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I was only there for three days so this might be a completely inaccurate observation, but the first thing I thought is that London is a lot like a Europeanized San Francisco. It’s much more bustling than CPH, and there’s a little more of that edge that keeps you very alert all the time. There are two-story buses barreling the wrong way down the street (okay fine, it’s the right way in the UK, but it was difficult for my brain to comprehend that) blaring their horns at jaywalking pedestrians, and it just seems much louder than CPH in general. It’s also an incredibly sprawling city, and thus they have an extensive underground metro—colloquially known as the Tube.

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As I was wandering around, I came across Kings Cross station!! See, I even found Platform 9 3/4, with a bunch of muggles surrounding it. Good thing it’s not September 1, or wizard public transport would have gotten a lot more difficult.

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Starbucks in the US, Baresso in Copenhagen, and Costa in London—as much as I *love* independent coffee shops, there’s just something about chain stores that has a certain charm. Although London had a Starbucks QUITE LITERALLY ON EVERY CORNER,on every OTHER corner, you can find a Costa. Pretty okay standard chain coffee. And the intensely sugary concoction you see above was the Hazelnut Toffee Latte ❤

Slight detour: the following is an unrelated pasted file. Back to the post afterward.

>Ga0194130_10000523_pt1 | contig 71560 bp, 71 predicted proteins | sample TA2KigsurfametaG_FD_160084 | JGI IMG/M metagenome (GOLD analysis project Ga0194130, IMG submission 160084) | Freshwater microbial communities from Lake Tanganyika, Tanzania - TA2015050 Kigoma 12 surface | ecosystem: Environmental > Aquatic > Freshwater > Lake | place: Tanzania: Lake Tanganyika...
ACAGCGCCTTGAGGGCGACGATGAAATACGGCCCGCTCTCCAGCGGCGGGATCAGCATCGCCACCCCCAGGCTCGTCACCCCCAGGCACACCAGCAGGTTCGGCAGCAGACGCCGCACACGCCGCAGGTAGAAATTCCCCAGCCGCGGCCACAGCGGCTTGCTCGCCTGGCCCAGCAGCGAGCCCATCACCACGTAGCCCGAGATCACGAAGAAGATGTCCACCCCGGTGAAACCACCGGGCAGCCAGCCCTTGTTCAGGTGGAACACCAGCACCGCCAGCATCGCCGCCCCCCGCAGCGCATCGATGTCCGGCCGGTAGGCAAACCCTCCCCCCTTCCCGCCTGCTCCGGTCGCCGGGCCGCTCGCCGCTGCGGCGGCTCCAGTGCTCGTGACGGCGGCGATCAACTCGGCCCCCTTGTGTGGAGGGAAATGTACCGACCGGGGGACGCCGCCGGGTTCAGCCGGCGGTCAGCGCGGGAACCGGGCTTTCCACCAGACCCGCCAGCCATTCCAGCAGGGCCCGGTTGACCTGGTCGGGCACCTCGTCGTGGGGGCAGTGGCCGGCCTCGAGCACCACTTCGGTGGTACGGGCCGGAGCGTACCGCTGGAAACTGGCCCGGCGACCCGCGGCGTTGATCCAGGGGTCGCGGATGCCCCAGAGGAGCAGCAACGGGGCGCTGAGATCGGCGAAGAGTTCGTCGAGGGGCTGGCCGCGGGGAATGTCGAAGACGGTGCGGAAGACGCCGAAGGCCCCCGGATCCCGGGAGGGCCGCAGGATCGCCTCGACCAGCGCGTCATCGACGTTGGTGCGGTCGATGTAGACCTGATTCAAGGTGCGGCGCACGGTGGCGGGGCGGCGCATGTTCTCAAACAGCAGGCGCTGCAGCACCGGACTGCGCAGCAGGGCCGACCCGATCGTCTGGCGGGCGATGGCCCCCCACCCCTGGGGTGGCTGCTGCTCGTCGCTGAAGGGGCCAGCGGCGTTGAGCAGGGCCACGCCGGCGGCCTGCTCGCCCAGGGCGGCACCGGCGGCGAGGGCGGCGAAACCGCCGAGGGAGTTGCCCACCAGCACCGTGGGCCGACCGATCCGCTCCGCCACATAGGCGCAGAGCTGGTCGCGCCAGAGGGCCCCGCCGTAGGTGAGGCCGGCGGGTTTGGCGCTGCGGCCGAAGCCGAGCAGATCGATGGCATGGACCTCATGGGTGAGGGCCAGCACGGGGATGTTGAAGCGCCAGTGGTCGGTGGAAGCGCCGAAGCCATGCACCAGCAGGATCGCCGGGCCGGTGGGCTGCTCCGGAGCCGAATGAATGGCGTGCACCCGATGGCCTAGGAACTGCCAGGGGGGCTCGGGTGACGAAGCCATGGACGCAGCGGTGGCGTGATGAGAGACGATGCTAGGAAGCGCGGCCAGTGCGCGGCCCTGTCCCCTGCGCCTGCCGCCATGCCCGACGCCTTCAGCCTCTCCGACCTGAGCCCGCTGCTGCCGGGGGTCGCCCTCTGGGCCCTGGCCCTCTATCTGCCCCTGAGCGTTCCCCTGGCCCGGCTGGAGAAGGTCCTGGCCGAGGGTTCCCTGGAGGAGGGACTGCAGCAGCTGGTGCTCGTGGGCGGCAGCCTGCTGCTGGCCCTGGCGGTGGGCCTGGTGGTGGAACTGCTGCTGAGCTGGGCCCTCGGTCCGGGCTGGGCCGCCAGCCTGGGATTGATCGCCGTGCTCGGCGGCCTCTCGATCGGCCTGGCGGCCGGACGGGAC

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I wandered through the enormous and gorgeous Hyde Park. It would be so perfect for running on a nice day!

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I just happened to walk past the Royal Astronomical Society!!! It was closed, but I still felt in awe just the same.

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Moreso than all the “must-see” sites like the Houses of Parliament and Big Ben, the one thing in London that I really had my heart set on was going to Hatchard’s Booksellers—the oldest bookshop in London. I was essentially a kid in a candy store and I had the urge to collapse in an awestruck heap. (And I fought that urge, successfully!) Instead, I bought an Austen book—I thought it was fitting to read English authors while in England.